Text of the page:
PPC usually sells at a premium to OPC in the market.


it can resist moisture or chemicals like sulfate or chloride.

and OPC cannot.


out of all these options,

it is obvious.

portland slag cement (PSC) it is.

but there are some criteria to cover.

also from the american society for testing & materials:

we have ASTM C595: standard specification for blended hydraulic cement.

from its documents:

requirements blended hydraulic cements for both general & special applications.

it could be done using slag or pozzolan or both…

with portland cement or portland cement clinker or slag with lime.

cements are classified into two types:

#1) type IS which is portland blast-furnace slag cement.

#2) type IP which is portland-pozzolan cement.

the values are either SI units or inch-pound units.

the other ASTM requirement is:

ASTM C989: standard specification for slag cement for use in concrete and mortars.

from its documents:

this specification covers slag cement as a cementitious material in concrete and mortar.

it covers the three strength grades of finely ground granulated blast-furnace slag (grades 80, 100, and 120) for use as a cementitious material in concrete and mortars.

the slag shall contain no additions & conform to the sulfide, sulfur, & sulfate chemical composition requirement.

the values are either SI units or inch-pound units.

these slag grades are determined by the following slag activity index:

slag activity index:

SAI % = (SP / P) x 100

SAI = slag-activity index, in a percentage.

SP = average compressive strength of slag-reference cement mortar cubes at designated ages, MPa (psi)

P = average compressive strength of reference cement mortar cubes at designated ages, MPa (psi).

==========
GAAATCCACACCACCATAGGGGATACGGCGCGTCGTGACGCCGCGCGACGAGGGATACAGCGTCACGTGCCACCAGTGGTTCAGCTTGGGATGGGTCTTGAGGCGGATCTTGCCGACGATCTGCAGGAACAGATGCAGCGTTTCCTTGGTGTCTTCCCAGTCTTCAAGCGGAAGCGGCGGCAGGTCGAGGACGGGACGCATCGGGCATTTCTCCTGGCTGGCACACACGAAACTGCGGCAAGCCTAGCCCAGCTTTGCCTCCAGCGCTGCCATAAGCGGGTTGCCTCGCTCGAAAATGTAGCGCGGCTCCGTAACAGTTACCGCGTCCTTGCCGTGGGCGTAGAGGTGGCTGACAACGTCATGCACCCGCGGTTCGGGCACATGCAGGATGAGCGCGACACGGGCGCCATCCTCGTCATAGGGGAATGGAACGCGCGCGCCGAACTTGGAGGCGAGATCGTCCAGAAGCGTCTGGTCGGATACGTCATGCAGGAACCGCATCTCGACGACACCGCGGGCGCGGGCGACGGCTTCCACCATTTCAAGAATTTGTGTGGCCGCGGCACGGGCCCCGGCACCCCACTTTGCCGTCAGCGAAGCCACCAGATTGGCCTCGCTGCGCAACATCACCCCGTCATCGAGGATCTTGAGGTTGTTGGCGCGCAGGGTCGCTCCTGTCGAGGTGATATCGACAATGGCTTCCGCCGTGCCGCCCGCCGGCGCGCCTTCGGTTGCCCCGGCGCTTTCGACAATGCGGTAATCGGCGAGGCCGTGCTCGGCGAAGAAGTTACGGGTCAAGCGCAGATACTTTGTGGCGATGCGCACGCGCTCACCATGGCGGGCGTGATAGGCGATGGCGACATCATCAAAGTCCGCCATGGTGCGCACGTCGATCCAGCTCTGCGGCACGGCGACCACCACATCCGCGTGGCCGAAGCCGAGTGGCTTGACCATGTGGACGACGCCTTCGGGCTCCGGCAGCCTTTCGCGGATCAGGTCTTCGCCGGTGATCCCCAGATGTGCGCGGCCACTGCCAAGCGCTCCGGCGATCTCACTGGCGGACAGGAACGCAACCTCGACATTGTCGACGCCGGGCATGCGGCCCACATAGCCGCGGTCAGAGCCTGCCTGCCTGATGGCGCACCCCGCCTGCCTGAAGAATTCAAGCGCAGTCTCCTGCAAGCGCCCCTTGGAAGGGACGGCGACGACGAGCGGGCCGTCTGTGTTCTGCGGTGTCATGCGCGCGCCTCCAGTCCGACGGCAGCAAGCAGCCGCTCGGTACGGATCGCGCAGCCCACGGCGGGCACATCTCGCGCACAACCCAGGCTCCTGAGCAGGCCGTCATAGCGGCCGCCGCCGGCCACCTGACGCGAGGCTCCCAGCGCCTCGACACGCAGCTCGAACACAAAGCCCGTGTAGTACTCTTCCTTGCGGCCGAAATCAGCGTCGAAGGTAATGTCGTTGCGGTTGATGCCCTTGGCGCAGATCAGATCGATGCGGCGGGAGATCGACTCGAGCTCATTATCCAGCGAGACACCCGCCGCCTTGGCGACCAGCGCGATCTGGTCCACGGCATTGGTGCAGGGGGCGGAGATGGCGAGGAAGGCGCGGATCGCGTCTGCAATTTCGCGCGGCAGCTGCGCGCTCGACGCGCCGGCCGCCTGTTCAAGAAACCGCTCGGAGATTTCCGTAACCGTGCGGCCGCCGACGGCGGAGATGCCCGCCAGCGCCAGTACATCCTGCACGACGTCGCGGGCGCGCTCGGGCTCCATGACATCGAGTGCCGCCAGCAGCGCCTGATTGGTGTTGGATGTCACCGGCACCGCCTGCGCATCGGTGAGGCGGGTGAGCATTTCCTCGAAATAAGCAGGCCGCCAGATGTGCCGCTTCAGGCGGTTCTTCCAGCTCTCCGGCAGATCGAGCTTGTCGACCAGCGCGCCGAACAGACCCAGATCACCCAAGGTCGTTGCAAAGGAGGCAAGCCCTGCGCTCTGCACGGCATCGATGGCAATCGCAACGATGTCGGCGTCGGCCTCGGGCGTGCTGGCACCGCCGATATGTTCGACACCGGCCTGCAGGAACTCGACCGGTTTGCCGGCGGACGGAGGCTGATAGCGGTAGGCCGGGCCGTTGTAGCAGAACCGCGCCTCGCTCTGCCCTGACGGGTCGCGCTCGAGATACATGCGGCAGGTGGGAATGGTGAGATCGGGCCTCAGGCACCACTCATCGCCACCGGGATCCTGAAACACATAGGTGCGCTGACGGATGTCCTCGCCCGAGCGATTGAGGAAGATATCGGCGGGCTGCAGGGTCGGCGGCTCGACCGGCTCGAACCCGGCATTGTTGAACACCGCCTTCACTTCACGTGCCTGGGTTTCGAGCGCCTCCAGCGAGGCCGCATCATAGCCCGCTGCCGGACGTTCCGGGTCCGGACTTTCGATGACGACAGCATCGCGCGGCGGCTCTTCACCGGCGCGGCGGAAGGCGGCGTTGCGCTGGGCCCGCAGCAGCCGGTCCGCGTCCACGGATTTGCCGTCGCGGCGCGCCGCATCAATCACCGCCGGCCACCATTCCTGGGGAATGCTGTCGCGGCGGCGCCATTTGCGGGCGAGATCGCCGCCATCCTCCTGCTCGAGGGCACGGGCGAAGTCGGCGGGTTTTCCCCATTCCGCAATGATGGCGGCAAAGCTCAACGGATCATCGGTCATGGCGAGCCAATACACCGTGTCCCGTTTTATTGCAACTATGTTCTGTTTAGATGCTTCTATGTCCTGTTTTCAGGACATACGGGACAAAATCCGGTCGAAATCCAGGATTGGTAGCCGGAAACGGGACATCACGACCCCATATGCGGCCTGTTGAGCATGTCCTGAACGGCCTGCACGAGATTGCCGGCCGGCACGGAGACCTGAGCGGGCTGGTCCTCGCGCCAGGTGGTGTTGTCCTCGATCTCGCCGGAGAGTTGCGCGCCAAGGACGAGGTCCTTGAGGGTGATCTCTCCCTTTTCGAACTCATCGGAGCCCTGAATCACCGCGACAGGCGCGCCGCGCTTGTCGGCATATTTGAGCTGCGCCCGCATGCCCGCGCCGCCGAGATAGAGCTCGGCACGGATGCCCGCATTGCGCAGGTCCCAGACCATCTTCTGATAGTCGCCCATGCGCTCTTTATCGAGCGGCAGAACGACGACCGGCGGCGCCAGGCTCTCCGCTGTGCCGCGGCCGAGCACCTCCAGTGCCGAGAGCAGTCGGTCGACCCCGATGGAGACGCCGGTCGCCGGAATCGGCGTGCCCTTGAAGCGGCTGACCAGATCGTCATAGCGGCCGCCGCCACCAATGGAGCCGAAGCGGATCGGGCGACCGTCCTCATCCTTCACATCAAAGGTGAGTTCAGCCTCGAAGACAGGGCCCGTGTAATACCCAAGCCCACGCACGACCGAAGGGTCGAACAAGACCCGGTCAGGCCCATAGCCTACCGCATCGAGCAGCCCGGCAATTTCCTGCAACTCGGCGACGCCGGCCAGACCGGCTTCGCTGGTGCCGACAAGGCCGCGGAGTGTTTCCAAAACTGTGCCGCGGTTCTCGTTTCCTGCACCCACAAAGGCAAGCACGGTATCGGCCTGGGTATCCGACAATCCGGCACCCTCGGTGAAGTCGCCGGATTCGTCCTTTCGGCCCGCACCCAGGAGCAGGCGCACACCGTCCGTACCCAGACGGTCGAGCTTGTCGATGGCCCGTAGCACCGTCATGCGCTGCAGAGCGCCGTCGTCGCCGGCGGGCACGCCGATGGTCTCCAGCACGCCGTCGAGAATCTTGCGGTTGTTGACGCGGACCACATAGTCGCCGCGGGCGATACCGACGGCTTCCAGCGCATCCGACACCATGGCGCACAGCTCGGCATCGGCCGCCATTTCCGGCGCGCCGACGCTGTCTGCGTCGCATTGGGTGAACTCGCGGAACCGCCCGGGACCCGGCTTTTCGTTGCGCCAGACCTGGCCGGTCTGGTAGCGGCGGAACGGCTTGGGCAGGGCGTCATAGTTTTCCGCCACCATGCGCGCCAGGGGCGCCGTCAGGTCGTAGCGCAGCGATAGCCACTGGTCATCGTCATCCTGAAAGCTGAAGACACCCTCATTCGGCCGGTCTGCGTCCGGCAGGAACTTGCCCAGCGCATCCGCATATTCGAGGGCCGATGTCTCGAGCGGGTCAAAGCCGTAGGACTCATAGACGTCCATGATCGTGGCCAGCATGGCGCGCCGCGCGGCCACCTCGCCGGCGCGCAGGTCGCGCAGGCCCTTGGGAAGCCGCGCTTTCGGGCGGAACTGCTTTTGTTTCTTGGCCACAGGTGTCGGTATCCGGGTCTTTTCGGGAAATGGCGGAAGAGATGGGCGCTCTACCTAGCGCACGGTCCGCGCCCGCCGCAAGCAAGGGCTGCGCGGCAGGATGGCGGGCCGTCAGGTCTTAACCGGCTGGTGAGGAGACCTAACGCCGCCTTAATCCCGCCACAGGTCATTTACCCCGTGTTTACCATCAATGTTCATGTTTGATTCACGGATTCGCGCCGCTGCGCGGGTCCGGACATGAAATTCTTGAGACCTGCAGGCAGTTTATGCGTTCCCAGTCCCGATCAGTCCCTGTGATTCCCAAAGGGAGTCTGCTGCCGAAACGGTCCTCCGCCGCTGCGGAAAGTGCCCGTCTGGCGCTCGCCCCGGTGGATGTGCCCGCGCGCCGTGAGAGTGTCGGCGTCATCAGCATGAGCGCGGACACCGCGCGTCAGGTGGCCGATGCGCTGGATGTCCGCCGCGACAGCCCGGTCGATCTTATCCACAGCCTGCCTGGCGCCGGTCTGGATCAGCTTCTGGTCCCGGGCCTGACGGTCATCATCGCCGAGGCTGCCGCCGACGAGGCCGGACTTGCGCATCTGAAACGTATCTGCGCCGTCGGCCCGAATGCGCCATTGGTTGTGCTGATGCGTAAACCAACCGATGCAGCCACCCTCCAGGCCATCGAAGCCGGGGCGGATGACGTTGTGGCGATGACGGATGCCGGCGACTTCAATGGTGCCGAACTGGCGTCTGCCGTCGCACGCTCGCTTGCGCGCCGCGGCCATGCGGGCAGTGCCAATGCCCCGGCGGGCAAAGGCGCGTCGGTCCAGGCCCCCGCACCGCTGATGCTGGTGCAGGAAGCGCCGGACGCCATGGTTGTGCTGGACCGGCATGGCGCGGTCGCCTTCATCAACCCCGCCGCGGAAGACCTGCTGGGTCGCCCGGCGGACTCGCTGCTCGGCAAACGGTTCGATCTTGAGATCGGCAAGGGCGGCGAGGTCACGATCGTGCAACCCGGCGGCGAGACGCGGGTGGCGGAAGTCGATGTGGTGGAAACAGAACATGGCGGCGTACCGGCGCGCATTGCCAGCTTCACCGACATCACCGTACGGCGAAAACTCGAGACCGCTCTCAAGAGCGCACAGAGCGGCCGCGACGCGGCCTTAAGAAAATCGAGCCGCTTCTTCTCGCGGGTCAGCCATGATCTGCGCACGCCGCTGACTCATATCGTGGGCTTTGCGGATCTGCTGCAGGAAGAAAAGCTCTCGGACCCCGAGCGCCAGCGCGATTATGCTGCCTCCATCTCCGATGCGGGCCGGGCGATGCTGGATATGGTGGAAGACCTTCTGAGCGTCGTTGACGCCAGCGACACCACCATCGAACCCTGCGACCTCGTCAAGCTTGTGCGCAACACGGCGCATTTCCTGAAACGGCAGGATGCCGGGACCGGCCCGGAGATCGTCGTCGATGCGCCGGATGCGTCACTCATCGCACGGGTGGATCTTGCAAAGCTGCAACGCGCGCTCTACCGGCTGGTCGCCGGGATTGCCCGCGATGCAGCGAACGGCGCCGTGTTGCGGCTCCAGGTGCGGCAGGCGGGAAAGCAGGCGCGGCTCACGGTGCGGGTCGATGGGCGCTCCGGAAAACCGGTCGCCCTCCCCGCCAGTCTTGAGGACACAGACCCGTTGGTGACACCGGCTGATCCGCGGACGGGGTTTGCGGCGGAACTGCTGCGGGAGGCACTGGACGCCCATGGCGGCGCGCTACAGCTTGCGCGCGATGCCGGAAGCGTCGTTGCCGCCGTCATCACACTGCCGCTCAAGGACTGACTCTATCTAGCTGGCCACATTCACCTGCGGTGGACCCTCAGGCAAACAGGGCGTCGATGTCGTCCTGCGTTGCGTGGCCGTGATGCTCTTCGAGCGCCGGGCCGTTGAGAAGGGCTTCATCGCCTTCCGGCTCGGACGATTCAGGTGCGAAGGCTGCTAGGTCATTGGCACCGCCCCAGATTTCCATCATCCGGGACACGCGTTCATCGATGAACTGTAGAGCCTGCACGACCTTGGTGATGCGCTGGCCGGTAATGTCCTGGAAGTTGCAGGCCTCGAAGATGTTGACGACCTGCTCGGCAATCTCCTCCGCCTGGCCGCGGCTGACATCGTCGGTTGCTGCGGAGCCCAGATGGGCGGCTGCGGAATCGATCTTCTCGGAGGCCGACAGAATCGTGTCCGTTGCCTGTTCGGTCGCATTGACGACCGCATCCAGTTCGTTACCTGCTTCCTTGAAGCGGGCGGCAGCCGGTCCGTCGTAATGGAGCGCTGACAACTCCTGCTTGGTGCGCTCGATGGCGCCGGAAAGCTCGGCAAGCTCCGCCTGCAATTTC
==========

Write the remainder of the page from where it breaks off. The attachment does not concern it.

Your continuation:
the cost of each cement comes down to factors, and not necessarily at an exact price:

OPC might be costlier than PPC due to the higher energy consumption & production cost associated with clinker manufacturing.

PPC is more cost-effective because supplementary materials include fly ash or slag… which reduces the amount of raw material needed.

PSC also uses GGBFS, and depending on a certain percentage, it’s also cost-effective because of the slag reduction from C3A in home constructions in coastal areas as it can resist sulfate & chloride in the seawater.

the next steps will be of who this competition will be.

it will be:

  • sell iron-rich dry AMD sludge to cement plants.
  • sell my own cement with AMD sludge <> cement.

once i choose, there will be a territory field to analyze.

and companies to notice.

but before, i must show you that AMD mineral filtration doesn’t win on the economical turf.


what is fly ash?

high-volume ground granulated blast furnace slag (GGBFS) concrete.

fly ash chemical composition.

GGBFS slag and its activity index.

© 2024–2100 by Carlos Manuel Jarquín Sánchez. All Rights Reserved.